Contemporary Fiction Author, Infrequent Blogger & Retired Clown

Zion National Park: A Geological and Spiritual Paradise

Zion National Park: A Geological and Spiritual Paradise

In betwixt a series of poor decisions (but great memories) I made in Las Vegas last September, I stole away for two days to embark on a solo trip to Utah and Arizona. The purpose of my excursion was to cross two more National Parks off my bucket list: Grand Canyon and Zion.

While I knew quite a bit about the Grand Canyon prior to my visit, I knew next to nothing about Zion. In fact, the only reason I chose to visit Zion and not Bryce Canyon or Capital Reef, two other National Parks in the area that I’ve never seen, was simply because it was the most convenient for my route back to Las Vegas from the Grand Canyon.

And so it was with no expectation that I set off on a Sunday morning from Kanab, Utah, for the short drive to this place in the middle of nowhere called Zion. The soft harmonies of Penny & Sparrow floated from the speakers of my little rental car as I followed the brown signs along the Zion-Mount Carmel Highway to the park’s east entrance. I dropped $35 and fell in with a line of cars tracing the curves of Pine Creek as red canyon walls rose up around us. 

Zion - Mount Carmel Highway Red Rocks in Zion National Park Zion National Park Navajo Sandstone in Zion Rock Formations Zion National Park

Again, because I had no idea what I was in for, I thought this stretch of road was the main attraction. I was suitably impressed, my nose was practically pressed against the windshield trying to take it all in. Then, after a couple of tunnels, my rental car was pushed out into the center of the fifteen-mile long Zion Canyon.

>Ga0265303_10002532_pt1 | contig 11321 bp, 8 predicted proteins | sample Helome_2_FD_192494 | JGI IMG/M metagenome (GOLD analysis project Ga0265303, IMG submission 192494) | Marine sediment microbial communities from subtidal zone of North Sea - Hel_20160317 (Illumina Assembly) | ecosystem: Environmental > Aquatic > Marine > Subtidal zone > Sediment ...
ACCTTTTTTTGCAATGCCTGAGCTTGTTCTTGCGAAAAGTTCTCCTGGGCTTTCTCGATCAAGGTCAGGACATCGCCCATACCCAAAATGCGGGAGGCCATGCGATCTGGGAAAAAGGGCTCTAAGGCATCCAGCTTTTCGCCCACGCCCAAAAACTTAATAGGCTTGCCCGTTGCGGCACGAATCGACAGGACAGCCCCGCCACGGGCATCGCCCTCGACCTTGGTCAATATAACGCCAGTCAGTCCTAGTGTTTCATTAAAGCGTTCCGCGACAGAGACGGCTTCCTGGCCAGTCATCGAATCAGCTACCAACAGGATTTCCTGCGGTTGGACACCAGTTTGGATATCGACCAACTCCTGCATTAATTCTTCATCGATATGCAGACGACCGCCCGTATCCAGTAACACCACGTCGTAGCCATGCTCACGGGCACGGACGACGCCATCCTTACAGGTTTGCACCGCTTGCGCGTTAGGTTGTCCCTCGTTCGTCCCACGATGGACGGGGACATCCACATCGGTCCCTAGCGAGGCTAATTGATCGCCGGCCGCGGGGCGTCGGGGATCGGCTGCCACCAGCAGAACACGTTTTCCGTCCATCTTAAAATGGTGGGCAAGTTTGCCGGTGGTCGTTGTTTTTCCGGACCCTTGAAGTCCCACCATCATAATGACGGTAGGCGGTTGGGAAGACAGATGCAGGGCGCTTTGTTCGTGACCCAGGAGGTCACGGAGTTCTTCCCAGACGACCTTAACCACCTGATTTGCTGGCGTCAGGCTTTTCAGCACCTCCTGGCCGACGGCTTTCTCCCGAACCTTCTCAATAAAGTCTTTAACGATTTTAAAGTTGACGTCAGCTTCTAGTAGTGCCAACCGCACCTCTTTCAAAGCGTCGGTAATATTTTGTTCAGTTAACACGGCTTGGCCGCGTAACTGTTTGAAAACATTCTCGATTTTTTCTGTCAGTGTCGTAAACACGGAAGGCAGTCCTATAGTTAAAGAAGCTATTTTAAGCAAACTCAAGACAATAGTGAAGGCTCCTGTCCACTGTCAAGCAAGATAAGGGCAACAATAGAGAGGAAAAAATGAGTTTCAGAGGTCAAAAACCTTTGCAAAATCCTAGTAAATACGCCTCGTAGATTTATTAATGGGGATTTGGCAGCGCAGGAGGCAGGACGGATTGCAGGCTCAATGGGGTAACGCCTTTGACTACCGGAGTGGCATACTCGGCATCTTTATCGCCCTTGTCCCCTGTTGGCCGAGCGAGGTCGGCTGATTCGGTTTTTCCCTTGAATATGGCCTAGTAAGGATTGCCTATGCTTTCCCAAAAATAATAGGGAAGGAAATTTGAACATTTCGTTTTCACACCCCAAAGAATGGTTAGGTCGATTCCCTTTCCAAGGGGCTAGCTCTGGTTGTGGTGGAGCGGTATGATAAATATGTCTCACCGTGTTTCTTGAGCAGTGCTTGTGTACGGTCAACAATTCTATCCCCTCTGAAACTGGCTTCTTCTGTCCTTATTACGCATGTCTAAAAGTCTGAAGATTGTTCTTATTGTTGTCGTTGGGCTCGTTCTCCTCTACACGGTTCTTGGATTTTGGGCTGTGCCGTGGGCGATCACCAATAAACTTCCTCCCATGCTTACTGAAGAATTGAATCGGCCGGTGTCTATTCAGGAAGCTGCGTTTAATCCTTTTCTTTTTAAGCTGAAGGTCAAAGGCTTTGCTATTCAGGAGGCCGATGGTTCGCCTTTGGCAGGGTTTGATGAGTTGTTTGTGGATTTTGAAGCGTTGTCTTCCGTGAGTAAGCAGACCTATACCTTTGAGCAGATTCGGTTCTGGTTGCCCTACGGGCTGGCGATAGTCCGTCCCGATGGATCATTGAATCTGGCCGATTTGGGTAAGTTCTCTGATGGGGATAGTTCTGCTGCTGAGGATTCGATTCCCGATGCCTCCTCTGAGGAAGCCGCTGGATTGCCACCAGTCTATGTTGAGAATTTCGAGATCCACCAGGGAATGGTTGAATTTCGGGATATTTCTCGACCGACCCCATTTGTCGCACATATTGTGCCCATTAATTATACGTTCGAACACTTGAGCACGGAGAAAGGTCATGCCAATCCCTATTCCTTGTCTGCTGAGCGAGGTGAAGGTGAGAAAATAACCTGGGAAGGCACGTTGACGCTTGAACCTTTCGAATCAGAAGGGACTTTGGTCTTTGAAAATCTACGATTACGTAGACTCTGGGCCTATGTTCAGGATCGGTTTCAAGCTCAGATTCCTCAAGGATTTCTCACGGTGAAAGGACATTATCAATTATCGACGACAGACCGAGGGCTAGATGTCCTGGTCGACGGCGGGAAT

Y’all, I was gobsmacked. I don’t know how else to say it.

This was my 13th visit to a National Park, and while I still hold the Grand Tetons as my favorite natural vista, Zion is an extremely close second. Extremely close. Zion’s landscape is a unique geography formed by the confluence of the Colorado River Plateau, the Great Basin, and the Mojave Desert. The result is a cathedral of nature with walls of Navajo Sandstone that contain nine distinct formations representing over 150 million years of Earth’s geological history. 

I was so taken by what I saw, it was everything I could do not to just pull my car onto the side of the road and take off on foot, I was so desperate to be immersed in this stunning place. Unfortunately, unlike the North Rim of the Grand Canyon which I visited the day before, Zion was PACKED with people. 

Or, more accurately, I should say it was packed with cars that had nowhere to go.

I mentioned this before after my visit to Glacier National Park during peak season, but our National Parks are facing a huge increase in visitors that their infrastructure just wasn’t built to support. Worse, budget cuts and government shutdowns have crippled their resources, leaving little opportunity for them to make improvements. 

In the case of Zion, this problem is exacerbated by the fact that half the park roads (from Canyon Junction all the way up to the Zion Lodge and Temple of Sinawava) are closed to individual cars, making them accessible only by park shuttles. That leaves just a few lots for cars to park and access the trails or public transportation, most of which are clustered around the South Entrance Visitors’ Center. I circled those lots for damn near an hour before I finally found a space.

Because of the overcrowding and the extra time spent finding a parking space, I had to make changes to my hiking plans on the fly. I wanted to try out the Middle and Upper Emerald Pools Trails and see the Weeping Rock, but to access those I would’ve had to take a shuttle from the Visitors’ Center and judging by the parking lot, I figured I would be stuck waiting hours just to get on one. I had to get back to Vegas by dark, so that just wasn’t an option.